“We’ve got to follow it [Smith’s case] and make sure that we put pressure, for sure,” she said. “They can’t get away with it. There’s just no way.”
Holding on to one of the several rainbow flags near the front of the march, rally participant Jen Mani said she feels it’s important to come down to support the queer community and to stand up for justice.
“The lack of result in the court system is a large part of why I’m here,” Mani said, adding that she hopes the rally sends a message to”the gentleman that punched the fellow in the jaw.”
“With another kick or another punch, we might have had another Aaron Webster on our hands,” drag queen Joan-E told Xtra West also before the march got underway.
“We are not victims. We are witnesses for the prosecution,” Joan-E said when it was her turn to speak on the Davie and Hornby stage.
But first she held up her cell phone. “We are now all members of the media,” she said. “When we’re out, I think we all need to program 911 into our speed dial.
It could be evidence.”
She revealed that she and some of her drag sisters have not been immune to homophobic slurs and near-physical confrontations as they’ve made their way between gay village clubs for performances.
“I worry that I’m not going to make it from Celebrities to the Odyssey.”
Fatima Jaffer of Trikone, a queer South Asian network, said she applauds Smith for speaking out about the attack “because so many gaybashings in our neigbourhood don’t go reported.”
But Jaffer said she was surprised when her phone “rang off the hook” after the attack with questions from media asking whether there is a culture of homophobia in the South Asian community.
“It seemed very quickly it became a case not so much about what happened to Jordan Smith, but who committed it,” Jaffer noted.
“I think it needs to be said that the homophobia we’ve all faced is coming from every front,” she added.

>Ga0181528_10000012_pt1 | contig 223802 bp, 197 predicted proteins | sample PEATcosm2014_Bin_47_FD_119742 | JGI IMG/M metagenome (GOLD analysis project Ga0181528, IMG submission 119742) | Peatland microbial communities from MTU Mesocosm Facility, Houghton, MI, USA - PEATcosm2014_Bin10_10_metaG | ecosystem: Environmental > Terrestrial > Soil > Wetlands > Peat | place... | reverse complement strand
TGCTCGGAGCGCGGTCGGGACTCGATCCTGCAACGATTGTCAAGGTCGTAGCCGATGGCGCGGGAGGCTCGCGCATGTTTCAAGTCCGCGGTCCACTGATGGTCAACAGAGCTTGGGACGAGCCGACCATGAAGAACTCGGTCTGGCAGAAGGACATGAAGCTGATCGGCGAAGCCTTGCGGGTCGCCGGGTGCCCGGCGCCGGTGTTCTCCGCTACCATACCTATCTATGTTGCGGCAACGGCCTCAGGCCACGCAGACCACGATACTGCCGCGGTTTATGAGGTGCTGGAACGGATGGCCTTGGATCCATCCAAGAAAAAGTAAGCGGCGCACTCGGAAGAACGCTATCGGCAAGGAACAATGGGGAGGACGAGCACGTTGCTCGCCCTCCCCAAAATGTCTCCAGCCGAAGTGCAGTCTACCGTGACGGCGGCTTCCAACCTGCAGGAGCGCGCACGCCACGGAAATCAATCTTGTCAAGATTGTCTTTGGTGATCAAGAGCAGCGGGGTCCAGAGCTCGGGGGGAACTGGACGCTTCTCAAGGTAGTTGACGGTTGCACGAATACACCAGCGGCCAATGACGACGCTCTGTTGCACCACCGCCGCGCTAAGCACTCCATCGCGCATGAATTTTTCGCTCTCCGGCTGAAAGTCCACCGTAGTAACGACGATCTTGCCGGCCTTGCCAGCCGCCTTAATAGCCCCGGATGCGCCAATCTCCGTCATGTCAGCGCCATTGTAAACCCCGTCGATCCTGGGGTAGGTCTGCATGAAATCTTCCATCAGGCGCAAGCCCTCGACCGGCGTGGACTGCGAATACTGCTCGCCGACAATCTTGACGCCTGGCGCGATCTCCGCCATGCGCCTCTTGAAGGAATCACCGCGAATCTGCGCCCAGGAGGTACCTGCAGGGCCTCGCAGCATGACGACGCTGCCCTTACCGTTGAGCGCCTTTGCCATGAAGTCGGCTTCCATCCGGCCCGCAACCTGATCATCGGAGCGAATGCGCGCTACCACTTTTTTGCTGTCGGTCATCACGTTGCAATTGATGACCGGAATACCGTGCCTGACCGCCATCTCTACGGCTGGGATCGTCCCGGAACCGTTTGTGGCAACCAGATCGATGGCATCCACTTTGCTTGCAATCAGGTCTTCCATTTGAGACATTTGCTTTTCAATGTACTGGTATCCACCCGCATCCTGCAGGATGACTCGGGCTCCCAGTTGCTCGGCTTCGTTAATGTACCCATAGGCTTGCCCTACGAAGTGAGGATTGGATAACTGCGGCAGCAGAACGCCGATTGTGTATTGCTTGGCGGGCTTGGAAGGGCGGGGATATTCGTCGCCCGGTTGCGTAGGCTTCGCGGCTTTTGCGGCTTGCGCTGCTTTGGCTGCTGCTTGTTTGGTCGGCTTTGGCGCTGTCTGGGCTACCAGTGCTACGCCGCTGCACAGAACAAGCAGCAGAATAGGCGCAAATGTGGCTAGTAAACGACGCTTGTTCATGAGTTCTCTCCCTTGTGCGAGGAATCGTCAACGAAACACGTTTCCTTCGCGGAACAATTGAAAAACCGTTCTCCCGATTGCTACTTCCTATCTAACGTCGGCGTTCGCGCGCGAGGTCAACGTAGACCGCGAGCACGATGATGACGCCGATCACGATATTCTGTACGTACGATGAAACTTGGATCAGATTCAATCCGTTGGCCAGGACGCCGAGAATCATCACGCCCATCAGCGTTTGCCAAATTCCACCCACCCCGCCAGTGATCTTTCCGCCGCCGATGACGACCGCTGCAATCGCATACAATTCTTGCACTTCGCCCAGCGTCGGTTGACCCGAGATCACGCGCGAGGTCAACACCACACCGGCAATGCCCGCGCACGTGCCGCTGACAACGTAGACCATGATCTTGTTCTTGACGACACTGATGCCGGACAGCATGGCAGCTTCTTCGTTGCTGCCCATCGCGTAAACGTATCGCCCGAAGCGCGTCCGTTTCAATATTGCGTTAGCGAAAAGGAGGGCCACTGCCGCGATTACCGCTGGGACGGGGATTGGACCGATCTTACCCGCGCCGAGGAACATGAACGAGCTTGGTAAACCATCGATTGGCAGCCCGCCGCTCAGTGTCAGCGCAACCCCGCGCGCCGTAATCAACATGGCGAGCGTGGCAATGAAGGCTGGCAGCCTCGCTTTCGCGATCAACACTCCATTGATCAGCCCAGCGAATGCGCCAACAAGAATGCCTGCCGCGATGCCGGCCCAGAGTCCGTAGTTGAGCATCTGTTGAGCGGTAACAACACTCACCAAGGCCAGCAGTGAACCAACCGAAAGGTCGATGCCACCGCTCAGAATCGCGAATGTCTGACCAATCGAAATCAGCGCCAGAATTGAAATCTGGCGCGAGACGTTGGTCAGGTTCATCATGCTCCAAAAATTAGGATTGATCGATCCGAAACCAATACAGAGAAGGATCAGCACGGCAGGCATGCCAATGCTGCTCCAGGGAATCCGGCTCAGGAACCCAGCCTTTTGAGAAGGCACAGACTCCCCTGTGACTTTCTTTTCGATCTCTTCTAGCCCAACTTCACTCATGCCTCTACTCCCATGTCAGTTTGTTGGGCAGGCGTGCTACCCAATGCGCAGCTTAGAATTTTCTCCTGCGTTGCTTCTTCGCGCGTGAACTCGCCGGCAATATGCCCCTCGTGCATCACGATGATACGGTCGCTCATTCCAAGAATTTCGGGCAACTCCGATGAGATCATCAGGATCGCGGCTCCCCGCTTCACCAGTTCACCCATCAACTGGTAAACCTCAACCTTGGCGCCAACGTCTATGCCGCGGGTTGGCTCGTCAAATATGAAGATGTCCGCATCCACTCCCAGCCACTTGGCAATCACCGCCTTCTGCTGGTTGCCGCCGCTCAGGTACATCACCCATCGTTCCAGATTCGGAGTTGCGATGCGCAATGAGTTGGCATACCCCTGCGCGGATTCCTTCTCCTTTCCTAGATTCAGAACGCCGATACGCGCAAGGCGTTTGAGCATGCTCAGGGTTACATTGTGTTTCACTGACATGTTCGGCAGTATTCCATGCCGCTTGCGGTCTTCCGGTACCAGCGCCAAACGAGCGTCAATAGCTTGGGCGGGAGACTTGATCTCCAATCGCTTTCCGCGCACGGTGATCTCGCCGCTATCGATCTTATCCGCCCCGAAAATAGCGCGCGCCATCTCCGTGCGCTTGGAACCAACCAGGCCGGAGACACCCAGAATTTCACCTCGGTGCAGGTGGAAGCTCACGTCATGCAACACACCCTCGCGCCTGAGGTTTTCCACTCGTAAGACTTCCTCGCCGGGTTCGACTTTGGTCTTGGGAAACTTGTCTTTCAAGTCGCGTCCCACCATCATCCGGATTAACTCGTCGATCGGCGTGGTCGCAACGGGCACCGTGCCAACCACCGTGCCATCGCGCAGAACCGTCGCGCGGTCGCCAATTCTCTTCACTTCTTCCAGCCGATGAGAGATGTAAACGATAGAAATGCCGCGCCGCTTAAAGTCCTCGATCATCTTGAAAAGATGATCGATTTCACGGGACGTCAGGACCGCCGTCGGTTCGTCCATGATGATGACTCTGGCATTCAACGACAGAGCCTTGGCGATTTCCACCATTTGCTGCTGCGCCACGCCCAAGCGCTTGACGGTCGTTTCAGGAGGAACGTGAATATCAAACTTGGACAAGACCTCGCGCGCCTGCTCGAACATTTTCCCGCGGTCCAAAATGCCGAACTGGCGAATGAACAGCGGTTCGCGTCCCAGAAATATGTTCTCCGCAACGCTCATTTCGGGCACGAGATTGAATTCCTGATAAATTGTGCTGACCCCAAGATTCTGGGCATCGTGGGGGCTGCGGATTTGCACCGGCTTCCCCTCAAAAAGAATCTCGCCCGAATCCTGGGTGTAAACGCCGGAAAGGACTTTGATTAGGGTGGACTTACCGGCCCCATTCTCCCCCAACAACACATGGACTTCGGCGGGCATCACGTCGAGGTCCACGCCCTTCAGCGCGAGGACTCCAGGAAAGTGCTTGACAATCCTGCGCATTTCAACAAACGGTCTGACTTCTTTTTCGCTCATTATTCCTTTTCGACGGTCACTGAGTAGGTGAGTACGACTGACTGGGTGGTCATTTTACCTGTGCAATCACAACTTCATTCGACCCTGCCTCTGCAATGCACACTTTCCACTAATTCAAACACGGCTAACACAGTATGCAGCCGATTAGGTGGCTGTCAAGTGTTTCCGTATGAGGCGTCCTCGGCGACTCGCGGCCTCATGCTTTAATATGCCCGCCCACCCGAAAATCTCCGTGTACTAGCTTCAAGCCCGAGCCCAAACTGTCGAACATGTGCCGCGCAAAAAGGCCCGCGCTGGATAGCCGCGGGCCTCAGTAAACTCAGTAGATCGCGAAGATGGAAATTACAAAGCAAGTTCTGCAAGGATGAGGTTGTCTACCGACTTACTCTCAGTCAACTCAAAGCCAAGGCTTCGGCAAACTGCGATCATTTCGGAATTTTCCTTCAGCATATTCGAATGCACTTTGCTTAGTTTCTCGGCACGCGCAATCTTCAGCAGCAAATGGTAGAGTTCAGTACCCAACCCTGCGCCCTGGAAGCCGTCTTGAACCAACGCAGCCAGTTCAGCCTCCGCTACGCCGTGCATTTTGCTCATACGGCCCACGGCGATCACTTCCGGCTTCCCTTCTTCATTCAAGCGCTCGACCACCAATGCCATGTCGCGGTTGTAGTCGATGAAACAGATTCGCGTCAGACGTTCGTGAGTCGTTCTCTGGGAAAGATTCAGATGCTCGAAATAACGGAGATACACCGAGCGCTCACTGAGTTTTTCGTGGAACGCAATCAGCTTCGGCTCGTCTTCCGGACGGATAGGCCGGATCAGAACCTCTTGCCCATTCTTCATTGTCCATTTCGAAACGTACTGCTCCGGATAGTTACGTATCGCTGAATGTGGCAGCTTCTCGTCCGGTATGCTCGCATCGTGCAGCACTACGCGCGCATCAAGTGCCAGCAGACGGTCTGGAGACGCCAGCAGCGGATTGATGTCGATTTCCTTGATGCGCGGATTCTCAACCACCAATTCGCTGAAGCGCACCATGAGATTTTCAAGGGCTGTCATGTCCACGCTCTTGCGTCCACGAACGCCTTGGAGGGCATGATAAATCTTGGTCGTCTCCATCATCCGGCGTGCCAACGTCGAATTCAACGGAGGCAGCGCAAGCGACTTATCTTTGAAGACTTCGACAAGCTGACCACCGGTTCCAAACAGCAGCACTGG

“There have been other high-profile attacks against gay people in Vancouver that were not initiated by East Indians,” noted Alex Sangha in a statement on behalf of Sher Vancouver, a support group for queer Punjabi.
“We’re here today to march together in solidarity and unity to show our strength. We hope you see us as allies,” Sangha added.
Vancouver Police Department (VPD) chief Jim Chu, accompanied by several officers, also addressed the crowd.
“You have my assurance that the Vancouver police will continue to take your safety seriously, and we will do all we can to preserve it and protect it,” he promised.
When asked if the VPD will revisit the idea of assigning a dedicated liaison to the queer community, Insp John deHaas of the Diversity and Aboriginal Policing Section said it’s still being discussed.
“I know that the chief has told me if there is an overwhelming case that supports a dedicated person as a business strategy — [that] that’s going to be the most successful way of doing business — then it’s on the table again. But we need to know whether it’s the best way to approach the issues,” deHaas told Xtra West after the rally.
He added that the VPD is collaborating with The Centre to hold a number of community forums in November about public safety issues.
The Centre’s executive director, Jennifer Breakspear, says the forums, dubbed the Aaron Webster community forums, are meant to get to the heart of the underreporting of gaybashings.
Check out Xtra.ca and OutTV’s video report below: